Scott Enlow, USDA certified organic farmer and owner of Black Creek Farms, is the June 22 speaker at the Friends of the Columbus-Lowndes Public Library and Hitching Lot Farmers' Market Table Talk series.
The Miniature Artists of America's traveling exhibition of miniature art will be on display at the Columbus-Lowndes Public Library July 1 through Aug. 31.
My father has been gone 12 years, now. Still, that essay never fails to make me a bit weepy. Today we are all thinking about our fathers, and about that delicate relationship between a man and his child. Mothers are perceived to be the first-class parent. It is usually a more intimate bond, and somehow easier. Fathers must be disciplinarians. "Just wait 'til your father gets home!" is every mother's threat. Fathers dispense punishment. Mothers soothe the hurt. Who would want the father's role?
As the afternoon waned, George Dyson Sr. sat in the softening light, rhythmically burnishing the handle of a wooden spoon he made years ago -- before the heart attacks, before the strokes. With each methodic pass of wood on wood, the deep, umber-colored bois d'arc handle released a glow, preening in the hands of its maker.
The public ceremony officially dedicating a portion of U.S. Highway 82 in honor of legendary Mississippi State sports announcer Jack Cristil takes place Monday on the university campus.
Dr. Lelia Kelly knows her herbs. The Mississippi State University Extension Service consumer horticulture specialist grew and sold them commercially before coming on board at MSU. When she pronounces herbs the multipurpose plants of the 21st century, it's with good reason.
In the gothic thriller "The Mysteries of Udolpho" (1794), the mysteries consist of distinguishing the real from the supernatural, and one of the scary visions seen by the heroine Emily was a body in grave clothes, being eaten by worms. She really saw it, and the author reflects, "On such an object, it will be readily believed, that no person could endure to look twice." Is it a horrific supernatural vision, or is it a mere waxwork?
Sam has a passion for fishing. I was thinking about that while a local official was asking me questions about where and how Sam fishes. He oughta know that I can't tell him anything. It tickles me to hear Sam on the river and a fisherman idles up beside us.
The S.D. Lee High School Class of 1946 held its first reunion in 1976, 30 years after graduation. It was determined at that time to meet every five years, and we did, until the last one at Lake Norris in 2001.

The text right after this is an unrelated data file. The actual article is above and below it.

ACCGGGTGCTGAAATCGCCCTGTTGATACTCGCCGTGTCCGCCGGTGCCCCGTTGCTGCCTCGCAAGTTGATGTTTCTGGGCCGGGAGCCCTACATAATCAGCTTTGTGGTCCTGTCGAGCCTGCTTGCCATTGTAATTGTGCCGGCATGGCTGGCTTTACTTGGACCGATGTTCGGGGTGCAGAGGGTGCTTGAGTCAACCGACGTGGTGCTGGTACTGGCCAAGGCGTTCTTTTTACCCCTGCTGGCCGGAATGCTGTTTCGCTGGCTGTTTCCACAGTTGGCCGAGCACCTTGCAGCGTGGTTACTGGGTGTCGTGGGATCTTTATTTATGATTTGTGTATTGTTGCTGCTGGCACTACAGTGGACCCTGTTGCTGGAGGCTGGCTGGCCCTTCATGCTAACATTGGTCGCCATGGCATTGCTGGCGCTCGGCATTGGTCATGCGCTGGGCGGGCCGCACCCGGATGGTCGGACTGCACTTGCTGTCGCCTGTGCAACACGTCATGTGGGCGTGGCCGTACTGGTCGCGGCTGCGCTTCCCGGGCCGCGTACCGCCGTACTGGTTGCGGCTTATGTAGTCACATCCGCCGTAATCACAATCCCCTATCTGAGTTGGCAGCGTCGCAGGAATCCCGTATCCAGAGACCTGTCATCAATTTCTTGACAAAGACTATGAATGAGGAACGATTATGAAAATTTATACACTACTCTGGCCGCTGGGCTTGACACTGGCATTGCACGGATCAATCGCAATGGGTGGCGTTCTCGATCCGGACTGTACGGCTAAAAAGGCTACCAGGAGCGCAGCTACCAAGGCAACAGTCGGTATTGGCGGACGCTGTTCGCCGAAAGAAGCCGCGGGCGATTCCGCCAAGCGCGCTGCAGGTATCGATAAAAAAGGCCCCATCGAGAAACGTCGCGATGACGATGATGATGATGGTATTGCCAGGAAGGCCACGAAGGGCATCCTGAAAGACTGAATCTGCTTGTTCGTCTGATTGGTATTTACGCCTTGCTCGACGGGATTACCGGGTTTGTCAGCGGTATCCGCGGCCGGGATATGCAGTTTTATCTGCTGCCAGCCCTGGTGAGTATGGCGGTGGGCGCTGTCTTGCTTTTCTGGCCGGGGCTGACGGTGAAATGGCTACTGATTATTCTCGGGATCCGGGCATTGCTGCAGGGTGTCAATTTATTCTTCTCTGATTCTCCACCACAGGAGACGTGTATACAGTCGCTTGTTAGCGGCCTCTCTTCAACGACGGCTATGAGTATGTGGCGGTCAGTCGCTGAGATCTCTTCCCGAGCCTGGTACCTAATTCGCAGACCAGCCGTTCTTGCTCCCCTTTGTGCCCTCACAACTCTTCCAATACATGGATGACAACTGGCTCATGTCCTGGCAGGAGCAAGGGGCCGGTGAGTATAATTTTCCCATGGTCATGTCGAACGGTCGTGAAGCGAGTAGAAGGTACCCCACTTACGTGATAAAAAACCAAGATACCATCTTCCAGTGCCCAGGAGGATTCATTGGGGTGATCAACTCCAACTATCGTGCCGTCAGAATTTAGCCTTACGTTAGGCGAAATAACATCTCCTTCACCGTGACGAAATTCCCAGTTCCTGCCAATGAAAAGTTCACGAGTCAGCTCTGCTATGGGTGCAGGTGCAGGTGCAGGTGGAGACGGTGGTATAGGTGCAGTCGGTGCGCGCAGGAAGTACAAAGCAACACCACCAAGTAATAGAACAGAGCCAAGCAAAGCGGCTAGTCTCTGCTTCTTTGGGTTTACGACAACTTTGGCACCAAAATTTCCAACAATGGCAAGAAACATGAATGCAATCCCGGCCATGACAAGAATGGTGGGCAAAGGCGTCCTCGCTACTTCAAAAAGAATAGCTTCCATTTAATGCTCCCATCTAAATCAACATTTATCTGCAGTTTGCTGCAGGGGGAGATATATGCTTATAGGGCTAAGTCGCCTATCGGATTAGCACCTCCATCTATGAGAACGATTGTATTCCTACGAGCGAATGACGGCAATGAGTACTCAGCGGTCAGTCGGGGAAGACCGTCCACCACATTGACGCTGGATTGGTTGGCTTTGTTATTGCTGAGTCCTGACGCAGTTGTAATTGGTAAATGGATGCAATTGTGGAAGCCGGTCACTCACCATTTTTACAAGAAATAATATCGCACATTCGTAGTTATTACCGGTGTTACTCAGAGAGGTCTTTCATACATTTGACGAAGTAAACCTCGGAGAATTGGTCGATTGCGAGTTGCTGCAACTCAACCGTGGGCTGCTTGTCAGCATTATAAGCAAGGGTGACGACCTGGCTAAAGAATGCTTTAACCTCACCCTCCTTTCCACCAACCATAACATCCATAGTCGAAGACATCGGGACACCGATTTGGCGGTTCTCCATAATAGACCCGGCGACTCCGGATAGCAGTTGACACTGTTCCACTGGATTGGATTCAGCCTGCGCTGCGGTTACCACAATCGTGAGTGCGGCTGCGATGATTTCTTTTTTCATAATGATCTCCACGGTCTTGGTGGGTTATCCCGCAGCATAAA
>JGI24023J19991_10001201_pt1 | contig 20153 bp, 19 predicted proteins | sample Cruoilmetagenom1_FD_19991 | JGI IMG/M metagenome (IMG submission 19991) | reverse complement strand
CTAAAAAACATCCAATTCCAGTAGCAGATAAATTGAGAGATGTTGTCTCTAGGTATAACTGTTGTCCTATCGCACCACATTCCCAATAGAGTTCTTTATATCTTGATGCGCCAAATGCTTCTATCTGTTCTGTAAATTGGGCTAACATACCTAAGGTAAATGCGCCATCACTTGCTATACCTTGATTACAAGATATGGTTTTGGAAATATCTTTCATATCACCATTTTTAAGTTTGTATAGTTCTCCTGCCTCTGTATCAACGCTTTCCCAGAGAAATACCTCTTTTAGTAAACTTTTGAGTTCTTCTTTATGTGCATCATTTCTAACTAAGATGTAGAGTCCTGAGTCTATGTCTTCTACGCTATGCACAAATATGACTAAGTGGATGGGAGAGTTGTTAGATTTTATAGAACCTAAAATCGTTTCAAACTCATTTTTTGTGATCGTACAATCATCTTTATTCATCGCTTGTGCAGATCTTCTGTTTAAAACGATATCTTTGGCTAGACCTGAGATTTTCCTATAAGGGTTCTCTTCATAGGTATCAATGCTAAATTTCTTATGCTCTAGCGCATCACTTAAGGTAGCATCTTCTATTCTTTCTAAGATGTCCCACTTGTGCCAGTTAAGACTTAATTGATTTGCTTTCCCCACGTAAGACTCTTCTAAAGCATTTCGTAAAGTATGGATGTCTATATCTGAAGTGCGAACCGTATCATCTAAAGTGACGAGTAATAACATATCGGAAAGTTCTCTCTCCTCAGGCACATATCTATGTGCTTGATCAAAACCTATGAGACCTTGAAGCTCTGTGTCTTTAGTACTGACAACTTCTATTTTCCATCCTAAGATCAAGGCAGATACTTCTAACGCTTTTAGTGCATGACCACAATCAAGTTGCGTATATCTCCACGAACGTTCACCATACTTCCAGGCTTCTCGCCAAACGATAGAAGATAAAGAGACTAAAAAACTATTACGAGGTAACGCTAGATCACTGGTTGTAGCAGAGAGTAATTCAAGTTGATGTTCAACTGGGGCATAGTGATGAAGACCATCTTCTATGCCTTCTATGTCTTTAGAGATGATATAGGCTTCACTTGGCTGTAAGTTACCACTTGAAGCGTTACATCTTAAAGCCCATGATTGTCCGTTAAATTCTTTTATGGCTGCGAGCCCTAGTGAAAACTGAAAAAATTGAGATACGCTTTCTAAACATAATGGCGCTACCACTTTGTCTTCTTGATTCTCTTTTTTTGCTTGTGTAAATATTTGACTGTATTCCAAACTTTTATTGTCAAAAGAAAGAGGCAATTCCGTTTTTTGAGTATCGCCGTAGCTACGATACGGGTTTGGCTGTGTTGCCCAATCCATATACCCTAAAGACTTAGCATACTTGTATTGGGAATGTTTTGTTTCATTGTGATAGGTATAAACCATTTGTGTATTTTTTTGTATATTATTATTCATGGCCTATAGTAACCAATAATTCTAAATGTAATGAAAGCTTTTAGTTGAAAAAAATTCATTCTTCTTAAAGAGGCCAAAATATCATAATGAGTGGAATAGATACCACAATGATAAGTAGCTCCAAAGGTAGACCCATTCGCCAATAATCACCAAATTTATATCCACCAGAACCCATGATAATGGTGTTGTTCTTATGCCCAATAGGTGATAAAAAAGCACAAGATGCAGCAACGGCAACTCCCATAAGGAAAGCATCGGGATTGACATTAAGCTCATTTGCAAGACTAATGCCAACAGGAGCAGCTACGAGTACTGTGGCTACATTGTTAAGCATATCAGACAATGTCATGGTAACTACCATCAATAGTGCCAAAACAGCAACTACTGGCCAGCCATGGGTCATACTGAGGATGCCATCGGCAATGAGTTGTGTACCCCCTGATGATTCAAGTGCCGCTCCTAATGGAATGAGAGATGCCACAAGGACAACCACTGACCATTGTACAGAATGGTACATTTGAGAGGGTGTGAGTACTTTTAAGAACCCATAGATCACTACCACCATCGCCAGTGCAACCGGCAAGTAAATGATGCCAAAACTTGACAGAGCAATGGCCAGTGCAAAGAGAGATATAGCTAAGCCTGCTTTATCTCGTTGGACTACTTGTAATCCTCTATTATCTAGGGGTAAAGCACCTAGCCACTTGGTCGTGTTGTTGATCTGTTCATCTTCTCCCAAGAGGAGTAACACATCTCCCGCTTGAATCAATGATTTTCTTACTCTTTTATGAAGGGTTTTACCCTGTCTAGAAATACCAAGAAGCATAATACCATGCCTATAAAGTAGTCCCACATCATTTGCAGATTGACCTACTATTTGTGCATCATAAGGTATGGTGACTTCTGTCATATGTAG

Junior Auxiliary of Columbus has been recognized across the Southern region as a leader in community service.
When Sarah Harmon, a 17-year-old honor student at Columbus High School, leaves for a foreign mission trip to India and Nepal later this month, she will be equipped with some valuable information.
The Friends of the Columbus-Lowndes Public Library and Hitching Lot Farmers' Market present Birney Imes, avid amateur beekeeper and editor/publisher of The Commercial Dispatch, as the featured speaker at the June 15 Table Talk series.
Remember crop circles? Not too many years ago mysterious circles began to appear on crop lands in England, then later in the U.S. and perhaps elsewhere. I don't know; at the time I didn't give them much thought. But some people did.
In one of my fantasies, I am a matchmaker. This is a big problem for Chris, because he is a strong proponent of minding-your-own-business. And that disparity in thinking is only one example of the vast differences between men and women.
Stephanie Holcombe is a "yes" woman -- and proud of it. "Yes" to exploring. "Yes" to learning. "Yes" to new experiences. Her worn passport is evidence enough.
Some kids have never had a fruit smoothie. It may never have occurred to them to sidestep the monotony of eating fruit by tossing it in a blender with some milk or juice and drinking it. They may have assumed the smoothies at McDonald's are just a marketing gimmick to sell another cup of fruit-flavored ice cream.
The generations that had had smallpox vaccination scars upon their arms are dying off. That scar might have served as something like a passport to get them into a new country, or it might have allowed them to enter school.
A walk through the Southside neighborhood in Columbus yields an architectural mélange, from massive antebellum mansions to quaint Victorian houses to World War II-era bungalows. Together, they may soon become the city's first residential historic district registered with the National Trust for Historic Preservation.
I have a friend who is in love with Bonsai trees. John Weathers probably has about 100 of the tiny trees scattered around his yard. Bonsais are adult trees that have been artificially dwarfed. Some can be very old; the diminutive height has nothing to do with age. Every time they produce a normal-sized leaf, it is carefully pruned. Eventually, the trees stop producing large leaves, growing only miniature ones.
4. Out and About for the week of December 21, 2014 ENTERTAINMENT